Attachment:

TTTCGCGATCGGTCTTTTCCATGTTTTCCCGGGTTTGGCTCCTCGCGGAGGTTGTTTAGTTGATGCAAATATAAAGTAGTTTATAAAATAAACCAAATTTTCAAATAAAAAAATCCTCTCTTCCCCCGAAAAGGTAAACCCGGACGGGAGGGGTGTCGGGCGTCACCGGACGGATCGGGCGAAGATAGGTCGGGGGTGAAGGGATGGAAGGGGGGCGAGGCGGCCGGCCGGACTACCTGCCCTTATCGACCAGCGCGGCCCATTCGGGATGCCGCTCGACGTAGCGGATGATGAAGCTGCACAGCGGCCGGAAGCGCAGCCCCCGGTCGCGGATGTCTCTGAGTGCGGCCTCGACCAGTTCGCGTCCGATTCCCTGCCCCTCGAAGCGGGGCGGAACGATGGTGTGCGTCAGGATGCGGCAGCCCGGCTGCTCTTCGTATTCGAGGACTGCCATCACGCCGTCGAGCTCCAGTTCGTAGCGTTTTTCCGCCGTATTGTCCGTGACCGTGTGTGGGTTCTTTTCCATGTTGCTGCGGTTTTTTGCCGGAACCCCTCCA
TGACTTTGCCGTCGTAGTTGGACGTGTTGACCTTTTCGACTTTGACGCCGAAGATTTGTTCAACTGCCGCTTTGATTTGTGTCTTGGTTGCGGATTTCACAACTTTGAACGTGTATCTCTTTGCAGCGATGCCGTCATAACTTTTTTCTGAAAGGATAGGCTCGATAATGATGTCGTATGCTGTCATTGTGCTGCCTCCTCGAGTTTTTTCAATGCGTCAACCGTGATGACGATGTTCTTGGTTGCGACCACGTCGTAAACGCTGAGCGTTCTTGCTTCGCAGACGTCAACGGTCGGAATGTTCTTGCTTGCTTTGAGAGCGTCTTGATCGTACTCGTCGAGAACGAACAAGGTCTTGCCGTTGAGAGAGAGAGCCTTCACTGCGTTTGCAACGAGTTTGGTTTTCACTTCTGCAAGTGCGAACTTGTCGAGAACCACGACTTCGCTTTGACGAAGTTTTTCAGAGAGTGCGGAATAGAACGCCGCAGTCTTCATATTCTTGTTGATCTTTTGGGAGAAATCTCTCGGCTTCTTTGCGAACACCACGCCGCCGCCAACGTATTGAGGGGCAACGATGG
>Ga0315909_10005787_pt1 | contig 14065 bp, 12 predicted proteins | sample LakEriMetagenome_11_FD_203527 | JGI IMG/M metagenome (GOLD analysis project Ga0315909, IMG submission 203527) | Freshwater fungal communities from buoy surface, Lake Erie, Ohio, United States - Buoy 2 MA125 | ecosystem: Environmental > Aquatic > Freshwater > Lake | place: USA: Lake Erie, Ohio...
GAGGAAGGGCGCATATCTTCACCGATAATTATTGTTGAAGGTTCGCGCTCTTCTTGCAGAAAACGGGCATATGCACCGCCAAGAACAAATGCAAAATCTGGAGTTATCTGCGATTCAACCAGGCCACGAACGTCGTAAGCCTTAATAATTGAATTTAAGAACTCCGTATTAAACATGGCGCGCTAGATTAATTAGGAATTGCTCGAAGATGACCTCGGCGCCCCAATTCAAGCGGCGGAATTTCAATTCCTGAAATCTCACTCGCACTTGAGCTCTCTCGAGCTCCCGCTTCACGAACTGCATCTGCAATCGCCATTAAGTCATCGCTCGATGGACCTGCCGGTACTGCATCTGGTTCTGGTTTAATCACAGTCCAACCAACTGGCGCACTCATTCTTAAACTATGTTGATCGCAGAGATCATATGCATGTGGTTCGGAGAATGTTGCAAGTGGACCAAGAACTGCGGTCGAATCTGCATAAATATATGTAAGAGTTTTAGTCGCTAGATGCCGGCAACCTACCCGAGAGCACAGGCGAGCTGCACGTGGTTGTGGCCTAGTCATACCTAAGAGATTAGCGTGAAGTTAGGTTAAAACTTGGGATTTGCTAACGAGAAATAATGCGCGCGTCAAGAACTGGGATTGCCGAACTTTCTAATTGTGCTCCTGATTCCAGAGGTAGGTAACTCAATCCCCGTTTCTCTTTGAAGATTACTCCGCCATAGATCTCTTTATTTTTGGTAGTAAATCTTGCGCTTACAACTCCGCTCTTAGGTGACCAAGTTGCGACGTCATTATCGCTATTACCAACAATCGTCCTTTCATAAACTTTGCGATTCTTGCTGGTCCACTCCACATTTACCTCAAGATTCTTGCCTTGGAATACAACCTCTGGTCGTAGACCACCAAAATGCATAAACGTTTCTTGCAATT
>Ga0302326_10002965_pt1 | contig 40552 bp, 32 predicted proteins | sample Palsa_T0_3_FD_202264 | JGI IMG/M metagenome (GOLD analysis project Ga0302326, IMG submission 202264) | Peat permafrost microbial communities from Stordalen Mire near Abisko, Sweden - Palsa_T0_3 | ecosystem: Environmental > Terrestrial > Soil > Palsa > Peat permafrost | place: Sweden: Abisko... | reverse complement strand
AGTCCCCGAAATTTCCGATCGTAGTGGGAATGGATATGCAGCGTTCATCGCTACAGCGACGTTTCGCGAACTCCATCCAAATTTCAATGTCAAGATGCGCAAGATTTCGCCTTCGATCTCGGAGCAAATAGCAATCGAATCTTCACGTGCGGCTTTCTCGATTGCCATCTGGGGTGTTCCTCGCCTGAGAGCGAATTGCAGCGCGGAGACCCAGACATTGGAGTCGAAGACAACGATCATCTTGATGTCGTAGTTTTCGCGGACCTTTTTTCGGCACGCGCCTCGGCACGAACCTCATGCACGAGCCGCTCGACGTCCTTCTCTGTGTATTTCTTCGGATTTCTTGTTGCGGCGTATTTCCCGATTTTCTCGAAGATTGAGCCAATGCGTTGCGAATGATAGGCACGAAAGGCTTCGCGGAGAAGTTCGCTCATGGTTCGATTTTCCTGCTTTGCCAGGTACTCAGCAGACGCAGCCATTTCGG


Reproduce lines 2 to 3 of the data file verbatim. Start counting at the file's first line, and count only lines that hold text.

TGACTTTGCCGTCGTAGTTGGACGTGTTGACCTTTTCGACTTTGACGCCGAAGATTTGTTCAACTGCCGCTTTGATTTGTGTCTTGGTTGCGGATTTCACAACTTTGAACGTGTATCTCTTTGCAGCGATGCCGTCATAACTTTTTTCTGAAAGGATAGGCTCGATAATGATGTCGTATGCTGTCATTGTGCTGCCTCCTCGAGTTTTTTCAATGCGTCAACCGTGATGACGATGTTCTTGGTTGCGACCACGTCGTAAACGCTGAGCGTTCTTGCTTCGCAGACGTCAACGGTCGGAATGTTCTTGCTTGCTTTGAGAGCGTCTTGATCGTACTCGTCGAGAACGAACAAGGTCTTGCCGTTGAGAGAGAGAGCCTTCACTGCGTTTGCAACGAGTTTGGTTTTCACTTCTGCAAGTGCGAACTTGTCGAGAACCACGACTTCGCTTTGACGAAGTTTTTCAGAGAGTGCGGAATAGAACGCCGCAGTCTTCATATTCTTGTTGATCTTTTGGGAGAAATCTCTCGGCTTCTTTGCGAACACCACGCCGCCGCCAACGTATTGAGGGGCAACGATGG
>Ga0315909_10005787_pt1 | contig 14065 bp, 12 predicted proteins | sample LakEriMetagenome_11_FD_203527 | JGI IMG/M metagenome (GOLD analysis project Ga0315909, IMG submission 203527) | Freshwater fungal communities from buoy surface, Lake Erie, Ohio, United States - Buoy 2 MA125 | ecosystem: Environmental > Aquatic > Freshwater > Lake | place: USA: Lake Erie, Ohio...